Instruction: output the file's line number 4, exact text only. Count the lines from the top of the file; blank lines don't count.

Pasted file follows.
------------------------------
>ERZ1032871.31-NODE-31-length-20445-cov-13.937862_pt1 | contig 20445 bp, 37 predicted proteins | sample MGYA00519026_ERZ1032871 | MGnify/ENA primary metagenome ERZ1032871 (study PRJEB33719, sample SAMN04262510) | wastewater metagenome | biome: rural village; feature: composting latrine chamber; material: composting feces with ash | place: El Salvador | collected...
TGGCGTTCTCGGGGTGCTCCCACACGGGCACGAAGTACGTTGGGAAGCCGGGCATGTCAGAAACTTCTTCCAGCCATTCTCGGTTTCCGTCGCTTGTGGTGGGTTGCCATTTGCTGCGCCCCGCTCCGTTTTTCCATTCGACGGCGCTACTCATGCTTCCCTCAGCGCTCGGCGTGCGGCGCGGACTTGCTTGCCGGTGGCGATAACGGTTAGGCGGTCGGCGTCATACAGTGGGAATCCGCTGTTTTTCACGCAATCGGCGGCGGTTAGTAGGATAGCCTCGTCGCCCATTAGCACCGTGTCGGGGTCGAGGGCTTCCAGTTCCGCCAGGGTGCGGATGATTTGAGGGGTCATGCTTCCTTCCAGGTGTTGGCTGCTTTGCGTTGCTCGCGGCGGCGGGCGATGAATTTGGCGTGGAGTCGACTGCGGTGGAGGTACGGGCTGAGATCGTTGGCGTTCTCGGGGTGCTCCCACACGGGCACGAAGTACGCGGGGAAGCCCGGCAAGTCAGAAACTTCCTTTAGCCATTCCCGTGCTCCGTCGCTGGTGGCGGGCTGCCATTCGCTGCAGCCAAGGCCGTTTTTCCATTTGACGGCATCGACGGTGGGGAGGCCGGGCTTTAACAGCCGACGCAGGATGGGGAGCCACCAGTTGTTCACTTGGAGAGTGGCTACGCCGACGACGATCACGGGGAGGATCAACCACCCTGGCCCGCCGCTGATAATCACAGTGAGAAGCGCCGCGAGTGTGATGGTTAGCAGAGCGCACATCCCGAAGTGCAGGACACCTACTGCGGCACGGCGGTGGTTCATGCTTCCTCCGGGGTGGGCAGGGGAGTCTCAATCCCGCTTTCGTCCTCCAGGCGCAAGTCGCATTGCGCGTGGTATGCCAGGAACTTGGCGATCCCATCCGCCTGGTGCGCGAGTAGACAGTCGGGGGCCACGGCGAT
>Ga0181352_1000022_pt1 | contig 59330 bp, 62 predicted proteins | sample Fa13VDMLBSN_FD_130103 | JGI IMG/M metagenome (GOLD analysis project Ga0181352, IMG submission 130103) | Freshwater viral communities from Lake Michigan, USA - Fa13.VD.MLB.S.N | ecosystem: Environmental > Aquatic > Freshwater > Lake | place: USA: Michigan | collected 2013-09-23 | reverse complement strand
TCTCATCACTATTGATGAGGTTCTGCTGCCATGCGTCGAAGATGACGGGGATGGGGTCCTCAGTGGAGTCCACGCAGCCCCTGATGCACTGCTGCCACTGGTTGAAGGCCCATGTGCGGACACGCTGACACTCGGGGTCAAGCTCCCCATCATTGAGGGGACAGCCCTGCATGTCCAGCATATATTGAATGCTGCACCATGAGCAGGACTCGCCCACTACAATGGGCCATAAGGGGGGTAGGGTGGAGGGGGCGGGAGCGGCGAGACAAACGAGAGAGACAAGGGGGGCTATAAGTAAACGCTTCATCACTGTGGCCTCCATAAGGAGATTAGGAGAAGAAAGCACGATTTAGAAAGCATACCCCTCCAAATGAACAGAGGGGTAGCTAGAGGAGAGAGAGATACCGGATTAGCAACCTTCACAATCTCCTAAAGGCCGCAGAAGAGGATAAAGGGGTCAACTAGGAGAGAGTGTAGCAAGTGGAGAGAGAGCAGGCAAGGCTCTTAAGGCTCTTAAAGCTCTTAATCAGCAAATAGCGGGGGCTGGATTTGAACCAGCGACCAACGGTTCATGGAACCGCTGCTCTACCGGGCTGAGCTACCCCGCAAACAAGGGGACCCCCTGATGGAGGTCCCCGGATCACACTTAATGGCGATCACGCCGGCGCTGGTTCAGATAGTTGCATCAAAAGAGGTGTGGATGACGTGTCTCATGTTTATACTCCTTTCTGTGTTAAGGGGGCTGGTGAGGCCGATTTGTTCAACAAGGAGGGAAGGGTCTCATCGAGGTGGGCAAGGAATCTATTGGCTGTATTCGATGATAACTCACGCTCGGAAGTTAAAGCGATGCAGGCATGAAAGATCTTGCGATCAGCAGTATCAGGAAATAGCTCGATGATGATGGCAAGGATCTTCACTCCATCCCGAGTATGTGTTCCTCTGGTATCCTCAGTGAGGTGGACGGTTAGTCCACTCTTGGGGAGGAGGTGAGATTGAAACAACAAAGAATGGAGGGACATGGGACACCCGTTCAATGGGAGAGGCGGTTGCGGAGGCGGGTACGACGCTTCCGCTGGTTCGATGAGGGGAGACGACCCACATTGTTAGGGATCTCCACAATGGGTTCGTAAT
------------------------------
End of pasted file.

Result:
TCTCATCACTATTGATGAGGTTCTGCTGCCATGCGTCGAAGATGACGGGGATGGGGTCCTCAGTGGAGTCCACGCAGCCCCTGATGCACTGCTGCCACTGGTTGAAGGCCCATGTGCGGACACGCTGACACTCGGGGTCAAGCTCCCCATCATTGAGGGGACAGCCCTGCATGTCCAGCATATATTGAATGCTGCACCATGAGCAGGACTCGCCCACTACAATGGGCCATAAGGGGGGTAGGGTGGAGGGGGCGGGAGCGGCGAGACAAACGAGAGAGACAAGGGGGGCTATAAGTAAACGCTTCATCACTGTGGCCTCCATAAGGAGATTAGGAGAAGAAAGCACGATTTAGAAAGCATACCCCTCCAAATGAACAGAGGGGTAGCTAGAGGAGAGAGAGATACCGGATTAGCAACCTTCACAATCTCCTAAAGGCCGCAGAAGAGGATAAAGGGGTCAACTAGGAGAGAGTGTAGCAAGTGGAGAGAGAGCAGGCAAGGCTCTTAAGGCTCTTAAAGCTCTTAATCAGCAAATAGCGGGGGCTGGATTTGAACCAGCGACCAACGGTTCATGGAACCGCTGCTCTACCGGGCTGAGCTACCCCGCAAACAAGGGGACCCCCTGATGGAGGTCCCCGGATCACACTTAATGGCGATCACGCCGGCGCTGGTTCAGATAGTTGCATCAAAAGAGGTGTGGATGACGTGTCTCATGTTTATACTCCTTTCTGTGTTAAGGGGGCTGGTGAGGCCGATTTGTTCAACAAGGAGGGAAGGGTCTCATCGAGGTGGGCAAGGAATCTATTGGCTGTATTCGATGATAACTCACGCTCGGAAGTTAAAGCGATGCAGGCATGAAAGATCTTGCGATCAGCAGTATCAGGAAATAGCTCGATGATGATGGCAAGGATCTTCACTCCATCCCGAGTATGTGTTCCTCTGGTATCCTCAGTGAGGTGGACGGTTAGTCCACTCTTGGGGAGGAGGTGAGATTGAAACAACAAAGAATGGAGGGACATGGGACACCCGTTCAATGGGAGAGGCGGTTGCGGAGGCGGGTACGACGCTTCCGCTGGTTCGATGAGGGGAGACGACCCACATTGTTAGGGATCTCCACAATGGGTTCGTAAT